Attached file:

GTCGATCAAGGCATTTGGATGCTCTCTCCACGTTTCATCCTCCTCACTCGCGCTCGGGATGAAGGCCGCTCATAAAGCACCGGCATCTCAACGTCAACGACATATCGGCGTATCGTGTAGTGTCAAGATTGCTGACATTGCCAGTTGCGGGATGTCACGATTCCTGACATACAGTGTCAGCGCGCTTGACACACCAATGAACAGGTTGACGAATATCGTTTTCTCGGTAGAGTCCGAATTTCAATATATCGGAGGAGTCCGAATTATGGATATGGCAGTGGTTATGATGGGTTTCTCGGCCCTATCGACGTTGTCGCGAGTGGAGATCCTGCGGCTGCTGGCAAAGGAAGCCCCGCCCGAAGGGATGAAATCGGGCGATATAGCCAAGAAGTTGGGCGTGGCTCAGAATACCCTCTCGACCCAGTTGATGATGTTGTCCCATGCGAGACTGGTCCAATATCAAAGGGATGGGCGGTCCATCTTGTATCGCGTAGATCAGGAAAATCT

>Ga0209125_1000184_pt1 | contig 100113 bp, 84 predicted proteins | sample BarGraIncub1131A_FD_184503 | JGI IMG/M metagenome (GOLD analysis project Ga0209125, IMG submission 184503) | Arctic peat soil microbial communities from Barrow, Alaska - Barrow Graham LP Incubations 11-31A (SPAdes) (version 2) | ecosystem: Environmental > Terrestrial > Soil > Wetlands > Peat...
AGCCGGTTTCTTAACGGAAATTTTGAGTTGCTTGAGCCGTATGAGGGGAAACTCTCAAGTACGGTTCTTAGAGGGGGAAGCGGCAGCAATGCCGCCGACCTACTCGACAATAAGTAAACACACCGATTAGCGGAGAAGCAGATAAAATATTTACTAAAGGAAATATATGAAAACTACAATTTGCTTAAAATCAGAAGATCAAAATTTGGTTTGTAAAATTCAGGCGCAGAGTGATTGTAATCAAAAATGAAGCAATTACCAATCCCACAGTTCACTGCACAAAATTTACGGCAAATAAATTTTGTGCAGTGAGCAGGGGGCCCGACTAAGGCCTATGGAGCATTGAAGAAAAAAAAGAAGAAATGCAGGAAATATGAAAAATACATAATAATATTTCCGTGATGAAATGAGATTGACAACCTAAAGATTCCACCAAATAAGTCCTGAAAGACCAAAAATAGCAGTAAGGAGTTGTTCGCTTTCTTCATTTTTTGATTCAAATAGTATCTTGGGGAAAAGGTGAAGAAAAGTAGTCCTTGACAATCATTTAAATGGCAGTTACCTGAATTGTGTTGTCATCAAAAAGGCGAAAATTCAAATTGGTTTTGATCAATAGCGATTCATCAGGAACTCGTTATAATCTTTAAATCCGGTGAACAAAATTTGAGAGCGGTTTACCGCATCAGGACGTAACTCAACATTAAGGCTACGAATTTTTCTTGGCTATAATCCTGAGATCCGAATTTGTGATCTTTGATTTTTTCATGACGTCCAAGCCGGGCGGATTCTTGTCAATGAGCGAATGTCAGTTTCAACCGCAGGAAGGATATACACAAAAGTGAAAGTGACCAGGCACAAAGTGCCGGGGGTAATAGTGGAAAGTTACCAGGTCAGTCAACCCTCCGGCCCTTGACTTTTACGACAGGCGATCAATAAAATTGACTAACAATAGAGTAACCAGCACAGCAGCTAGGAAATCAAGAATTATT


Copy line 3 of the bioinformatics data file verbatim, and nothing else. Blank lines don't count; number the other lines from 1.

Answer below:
AGCCGGTTTCTTAACGGAAATTTTGAGTTGCTTGAGCCGTATGAGGGGAAACTCTCAAGTACGGTTCTTAGAGGGGGAAGCGGCAGCAATGCCGCCGACCTACTCGACAATAAGTAAACACACCGATTAGCGGAGAAGCAGATAAAATATTTACTAAAGGAAATATATGAAAACTACAATTTGCTTAAAATCAGAAGATCAAAATTTGGTTTGTAAAATTCAGGCGCAGAGTGATTGTAATCAAAAATGAAGCAATTACCAATCCCACAGTTCACTGCACAAAATTTACGGCAAATAAATTTTGTGCAGTGAGCAGGGGGCCCGACTAAGGCCTATGGAGCATTGAAGAAAAAAAAGAAGAAATGCAGGAAATATGAAAAATACATAATAATATTTCCGTGATGAAATGAGATTGACAACCTAAAGATTCCACCAAATAAGTCCTGAAAGACCAAAAATAGCAGTAAGGAGTTGTTCGCTTTCTTCATTTTTTGATTCAAATAGTATCTTGGGGAAAAGGTGAAGAAAAGTAGTCCTTGACAATCATTTAAATGGCAGTTACCTGAATTGTGTTGTCATCAAAAAGGCGAAAATTCAAATTGGTTTTGATCAATAGCGATTCATCAGGAACTCGTTATAATCTTTAAATCCGGTGAACAAAATTTGAGAGCGGTTTACCGCATCAGGACGTAACTCAACATTAAGGCTACGAATTTTTCTTGGCTATAATCCTGAGATCCGAATTTGTGATCTTTGATTTTTTCATGACGTCCAAGCCGGGCGGATTCTTGTCAATGAGCGAATGTCAGTTTCAACCGCAGGAAGGATATACACAAAAGTGAAAGTGACCAGGCACAAAGTGCCGGGGGTAATAGTGGAAAGTTACCAGGTCAGTCAACCCTCCGGCCCTTGACTTTTACGACAGGCGATCAATAAAATTGACTAACAATAGAGTAACCAGCACAGCAGCTAGGAAATCAAGAATTATT